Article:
The Fed Remains Slightly Hawkish: Who Wins, Who Loses

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This month, the policymaking Federal Open Market Committee meeting, as widely expected, unanimously held federal funds rates steady at the range of 2% to 2.25%. The Rates has remained at highest levels after the collapse of Lehman Brothers since October 2008.

Federal Reserve System, has offered a mostly upbeat assessment of the U.S. economy, indicating another rate hike by the end of the year. At the year’s final meeting, Traders in the fed funds futures market have implied about a 92% probability for a hike. The Fed had earlier forecasted three rate hikes for the next year.

The Fed did mention that “economic activity has been rising at a strong rate and that the labor market has continued to strengthen,” which could easily offset concerns about soft spots in the economy. The Fed acknowledged slowdown in business investment but echoed its previous assessment of consumption, which accounts for 70% of the economy by saying that household spending “has continued to grow strongly.”

 

Winners & Losers in a Rising Rate Environment:

Certain sectors stand to gain and some set to face an uphill task, with the Fed raising the interest rates and the rates set for a hike quickly.

Let’s take a look at the sufferer’s first –

Utilities:

In rising interest rate scenario, Investing in utilities won’t be a good idea. Utilities have high debt as these are capital intensive and huge funds are required to meet it. Funds generated from internal sources do not always meet such huge requirements. Low-interest rates help to pay off debts and book profits.

The credit ratings of these utility operators get impacted with higher rates escalating the debt level, for that matter a steep debt/equity ratio. If ratings go down, a company will find it difficult to borrow funds from the markets at reasonable rates, leading to a rise in the cost of operations and debt.

Home Construction:

High federal funds rate make it expensive for banks to borrow money, which eventually translates into higher borrowing cost for customers. This is not a good thing for real estate activities business, for sure affecting construction-related businesses, like homebuilders.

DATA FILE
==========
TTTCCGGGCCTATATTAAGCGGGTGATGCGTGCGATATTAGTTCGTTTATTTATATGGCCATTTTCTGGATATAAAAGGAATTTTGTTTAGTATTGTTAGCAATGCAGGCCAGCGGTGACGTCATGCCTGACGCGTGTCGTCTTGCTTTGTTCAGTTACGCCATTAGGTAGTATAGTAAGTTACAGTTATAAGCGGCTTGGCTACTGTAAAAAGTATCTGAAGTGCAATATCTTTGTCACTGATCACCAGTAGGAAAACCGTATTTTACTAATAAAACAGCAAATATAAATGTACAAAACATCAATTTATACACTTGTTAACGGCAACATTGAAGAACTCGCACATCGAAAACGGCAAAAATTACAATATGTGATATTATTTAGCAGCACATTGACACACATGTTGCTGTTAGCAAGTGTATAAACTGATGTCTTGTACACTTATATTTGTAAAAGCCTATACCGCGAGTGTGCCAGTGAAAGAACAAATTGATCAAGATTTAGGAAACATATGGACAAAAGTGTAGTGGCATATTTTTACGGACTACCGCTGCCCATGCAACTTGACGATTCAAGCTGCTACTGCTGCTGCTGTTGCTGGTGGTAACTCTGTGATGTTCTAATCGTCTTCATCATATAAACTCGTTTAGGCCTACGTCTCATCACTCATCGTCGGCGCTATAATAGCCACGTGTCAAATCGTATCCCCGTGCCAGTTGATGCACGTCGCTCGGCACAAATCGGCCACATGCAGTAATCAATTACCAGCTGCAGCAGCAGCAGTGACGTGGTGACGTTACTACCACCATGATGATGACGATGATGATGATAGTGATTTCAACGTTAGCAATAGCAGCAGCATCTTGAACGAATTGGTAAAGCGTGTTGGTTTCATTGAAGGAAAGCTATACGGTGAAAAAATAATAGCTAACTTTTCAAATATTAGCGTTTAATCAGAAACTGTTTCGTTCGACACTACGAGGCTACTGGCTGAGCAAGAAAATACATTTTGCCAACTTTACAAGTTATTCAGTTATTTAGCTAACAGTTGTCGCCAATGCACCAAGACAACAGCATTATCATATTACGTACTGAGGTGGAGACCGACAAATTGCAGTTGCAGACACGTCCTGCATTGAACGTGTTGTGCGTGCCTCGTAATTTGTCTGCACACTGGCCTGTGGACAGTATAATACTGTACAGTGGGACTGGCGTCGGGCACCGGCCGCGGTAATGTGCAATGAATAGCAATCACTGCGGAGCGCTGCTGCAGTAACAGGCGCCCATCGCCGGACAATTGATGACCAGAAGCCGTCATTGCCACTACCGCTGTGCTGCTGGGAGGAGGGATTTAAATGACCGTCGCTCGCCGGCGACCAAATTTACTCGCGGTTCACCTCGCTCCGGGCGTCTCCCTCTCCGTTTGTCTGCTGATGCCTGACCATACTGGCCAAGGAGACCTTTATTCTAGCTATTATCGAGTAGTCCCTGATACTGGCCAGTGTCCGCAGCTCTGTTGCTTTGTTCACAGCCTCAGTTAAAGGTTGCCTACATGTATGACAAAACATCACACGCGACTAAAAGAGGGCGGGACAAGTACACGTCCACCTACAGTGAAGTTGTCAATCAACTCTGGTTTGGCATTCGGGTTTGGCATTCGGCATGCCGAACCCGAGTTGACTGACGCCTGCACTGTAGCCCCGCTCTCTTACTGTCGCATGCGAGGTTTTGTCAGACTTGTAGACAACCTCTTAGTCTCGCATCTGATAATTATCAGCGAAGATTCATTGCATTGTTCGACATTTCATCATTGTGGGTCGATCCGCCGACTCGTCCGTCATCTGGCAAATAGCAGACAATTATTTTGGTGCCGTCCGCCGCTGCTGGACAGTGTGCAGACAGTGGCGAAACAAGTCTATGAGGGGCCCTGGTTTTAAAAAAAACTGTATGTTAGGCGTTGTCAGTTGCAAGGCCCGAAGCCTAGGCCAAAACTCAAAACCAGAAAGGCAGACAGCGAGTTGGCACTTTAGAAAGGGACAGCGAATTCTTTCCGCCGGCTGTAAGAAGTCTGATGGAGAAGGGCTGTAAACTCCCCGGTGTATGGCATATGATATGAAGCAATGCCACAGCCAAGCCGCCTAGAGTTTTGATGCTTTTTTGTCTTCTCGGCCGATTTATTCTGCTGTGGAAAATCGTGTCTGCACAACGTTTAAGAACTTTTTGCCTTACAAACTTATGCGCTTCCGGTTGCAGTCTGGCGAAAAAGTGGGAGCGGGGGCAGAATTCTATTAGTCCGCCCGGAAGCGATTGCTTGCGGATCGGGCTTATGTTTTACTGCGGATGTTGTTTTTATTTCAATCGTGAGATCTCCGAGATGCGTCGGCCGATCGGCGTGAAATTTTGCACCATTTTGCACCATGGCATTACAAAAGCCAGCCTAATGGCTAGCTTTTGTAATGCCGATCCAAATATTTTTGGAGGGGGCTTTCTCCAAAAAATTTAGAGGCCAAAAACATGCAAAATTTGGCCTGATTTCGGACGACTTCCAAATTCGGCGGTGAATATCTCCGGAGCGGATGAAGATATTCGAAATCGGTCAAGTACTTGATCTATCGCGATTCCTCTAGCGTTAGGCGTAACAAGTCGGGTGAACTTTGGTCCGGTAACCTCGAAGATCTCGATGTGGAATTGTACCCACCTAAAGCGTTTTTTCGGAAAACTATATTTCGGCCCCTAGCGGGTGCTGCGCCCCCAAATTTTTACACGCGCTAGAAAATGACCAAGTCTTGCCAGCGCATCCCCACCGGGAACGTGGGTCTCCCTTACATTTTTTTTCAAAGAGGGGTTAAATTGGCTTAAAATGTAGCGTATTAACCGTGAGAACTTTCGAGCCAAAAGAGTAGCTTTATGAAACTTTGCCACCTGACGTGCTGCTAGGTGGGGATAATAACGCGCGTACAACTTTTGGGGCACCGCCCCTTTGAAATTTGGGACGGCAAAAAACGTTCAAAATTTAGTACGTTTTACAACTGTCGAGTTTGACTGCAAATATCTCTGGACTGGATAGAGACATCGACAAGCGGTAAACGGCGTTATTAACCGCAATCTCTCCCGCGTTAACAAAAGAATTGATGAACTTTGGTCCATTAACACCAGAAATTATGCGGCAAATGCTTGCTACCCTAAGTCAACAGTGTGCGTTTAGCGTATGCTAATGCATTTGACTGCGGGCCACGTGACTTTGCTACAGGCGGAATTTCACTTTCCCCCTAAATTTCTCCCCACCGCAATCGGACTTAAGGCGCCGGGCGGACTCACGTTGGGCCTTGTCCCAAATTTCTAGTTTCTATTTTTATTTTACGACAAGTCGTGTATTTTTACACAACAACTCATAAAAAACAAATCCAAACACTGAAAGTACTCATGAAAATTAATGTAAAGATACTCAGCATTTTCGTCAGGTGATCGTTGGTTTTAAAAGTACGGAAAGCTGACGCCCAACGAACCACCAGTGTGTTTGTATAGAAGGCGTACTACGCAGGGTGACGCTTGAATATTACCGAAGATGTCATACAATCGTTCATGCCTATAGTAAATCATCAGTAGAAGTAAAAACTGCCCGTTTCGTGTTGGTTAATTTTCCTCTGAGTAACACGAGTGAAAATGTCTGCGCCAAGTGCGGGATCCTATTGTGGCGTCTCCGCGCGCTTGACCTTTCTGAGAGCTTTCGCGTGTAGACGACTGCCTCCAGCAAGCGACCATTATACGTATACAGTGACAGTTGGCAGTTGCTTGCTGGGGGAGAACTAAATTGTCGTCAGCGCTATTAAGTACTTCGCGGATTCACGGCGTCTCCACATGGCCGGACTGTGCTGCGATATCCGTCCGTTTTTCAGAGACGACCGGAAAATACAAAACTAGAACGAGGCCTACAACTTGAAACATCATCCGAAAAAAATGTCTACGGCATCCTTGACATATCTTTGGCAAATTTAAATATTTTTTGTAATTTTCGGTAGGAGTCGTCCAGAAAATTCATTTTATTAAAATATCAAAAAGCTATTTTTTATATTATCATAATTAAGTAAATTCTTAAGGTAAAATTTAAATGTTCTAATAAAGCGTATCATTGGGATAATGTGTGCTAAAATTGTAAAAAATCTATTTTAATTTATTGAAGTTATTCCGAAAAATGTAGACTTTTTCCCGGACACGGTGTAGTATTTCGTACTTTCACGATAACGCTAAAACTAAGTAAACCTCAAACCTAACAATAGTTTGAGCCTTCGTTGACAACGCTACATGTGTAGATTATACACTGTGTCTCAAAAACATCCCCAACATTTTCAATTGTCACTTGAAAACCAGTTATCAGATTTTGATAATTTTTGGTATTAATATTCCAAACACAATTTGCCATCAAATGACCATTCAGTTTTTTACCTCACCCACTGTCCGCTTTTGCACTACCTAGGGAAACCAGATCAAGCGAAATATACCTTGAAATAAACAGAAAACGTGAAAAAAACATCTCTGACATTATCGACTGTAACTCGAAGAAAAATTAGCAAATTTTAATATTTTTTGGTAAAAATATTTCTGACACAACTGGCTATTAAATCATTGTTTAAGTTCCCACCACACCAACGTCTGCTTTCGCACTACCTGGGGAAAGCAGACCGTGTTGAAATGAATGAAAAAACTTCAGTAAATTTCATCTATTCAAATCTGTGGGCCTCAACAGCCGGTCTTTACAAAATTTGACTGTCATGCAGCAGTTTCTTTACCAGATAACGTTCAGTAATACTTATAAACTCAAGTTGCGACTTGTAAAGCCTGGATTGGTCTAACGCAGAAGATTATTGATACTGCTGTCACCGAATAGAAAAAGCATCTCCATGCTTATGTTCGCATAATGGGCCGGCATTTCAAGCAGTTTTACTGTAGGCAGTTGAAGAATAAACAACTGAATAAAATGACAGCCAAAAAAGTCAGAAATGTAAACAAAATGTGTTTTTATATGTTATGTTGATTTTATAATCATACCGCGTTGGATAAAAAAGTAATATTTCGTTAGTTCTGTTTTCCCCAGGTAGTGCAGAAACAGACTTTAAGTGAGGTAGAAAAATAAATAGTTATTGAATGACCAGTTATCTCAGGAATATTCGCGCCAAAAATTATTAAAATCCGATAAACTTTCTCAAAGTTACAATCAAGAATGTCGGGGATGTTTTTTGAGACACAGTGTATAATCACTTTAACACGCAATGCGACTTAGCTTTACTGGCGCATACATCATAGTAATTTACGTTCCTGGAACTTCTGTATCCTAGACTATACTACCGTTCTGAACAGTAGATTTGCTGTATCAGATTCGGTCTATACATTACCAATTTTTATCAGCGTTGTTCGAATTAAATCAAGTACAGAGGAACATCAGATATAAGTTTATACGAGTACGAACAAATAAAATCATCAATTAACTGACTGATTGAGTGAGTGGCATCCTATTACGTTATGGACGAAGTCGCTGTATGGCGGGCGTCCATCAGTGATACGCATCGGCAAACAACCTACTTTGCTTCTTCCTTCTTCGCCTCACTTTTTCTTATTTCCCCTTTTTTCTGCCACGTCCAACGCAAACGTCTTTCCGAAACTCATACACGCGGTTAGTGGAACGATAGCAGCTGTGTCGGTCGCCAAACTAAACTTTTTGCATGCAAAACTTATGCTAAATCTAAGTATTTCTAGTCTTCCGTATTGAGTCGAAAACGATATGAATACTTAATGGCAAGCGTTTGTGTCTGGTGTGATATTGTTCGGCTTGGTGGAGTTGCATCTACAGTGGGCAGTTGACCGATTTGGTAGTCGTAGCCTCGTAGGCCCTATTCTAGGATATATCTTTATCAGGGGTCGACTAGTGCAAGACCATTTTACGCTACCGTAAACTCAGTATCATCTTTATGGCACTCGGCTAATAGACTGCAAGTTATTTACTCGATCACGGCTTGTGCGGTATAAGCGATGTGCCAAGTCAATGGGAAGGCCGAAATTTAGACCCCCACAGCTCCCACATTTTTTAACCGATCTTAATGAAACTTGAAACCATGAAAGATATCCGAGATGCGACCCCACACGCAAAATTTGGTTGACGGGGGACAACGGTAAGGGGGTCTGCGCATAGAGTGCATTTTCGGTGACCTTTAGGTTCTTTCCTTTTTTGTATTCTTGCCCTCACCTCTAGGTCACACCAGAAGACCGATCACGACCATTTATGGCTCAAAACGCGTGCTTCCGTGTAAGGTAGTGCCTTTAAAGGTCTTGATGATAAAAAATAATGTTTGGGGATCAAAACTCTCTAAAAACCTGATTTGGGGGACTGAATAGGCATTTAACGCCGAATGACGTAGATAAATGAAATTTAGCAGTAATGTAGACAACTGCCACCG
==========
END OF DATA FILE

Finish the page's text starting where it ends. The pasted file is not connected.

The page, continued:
Gold:

Gold doesn’t offer high yield as compared to other safe investments like bonds. Rising rates decreases the appeal of precious metals.

High-interest rates boost the dollar and dent demand for dollar-denominated commodities. So which areas are set to make the most of a rate hike? It’s, financials!

Banks:

High-interest rates boost bank profits as they increase the earnings of the bank by funding longer-term assets, such as loans, with shorter-term liabilities. Banks are definitely preferred for trade now.

National banks like the Bank of America Corporation are very rate-sensitive and have consistently seen earnings rise on a quarter-point rate hike.

Insurers:

The relation between interest rates and insurance companies is directly proportional, meaning high the rate, greater the growth. Few companies in the insurance industry root for a rate hike.

Insurers get their investment income from investing premiums received from policyholders in corporate and government bonds. Yields rates, coupons on these bonds rise with rising in Fed fund rates and bank interest rates. It enables life insurers to invest premiums at higher yields and earn more investment income, expanding their net profit margins.

Along with investment income, which is an important part of insurers’ top line, annuity sales also benefit from a higher rate environment.

Asset Managers:

Brokerage firms gains and have an advantage from an increasing rate since a hike in rates generally occurs during periods of economic strength and upbeat investor sentiments.

A wealth management firm like The Charles Schwab Corporation has said time and again that each quarter-point increase in rates generally adds to interest revenues, much of which flows directly to pre-tax profits.

Sum and Substance

With the Fed aiming for more rate increases this year and beyond, financials are definitely the go-to rate trade for now.

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  • By admin
  • |
  • November 13, 2018

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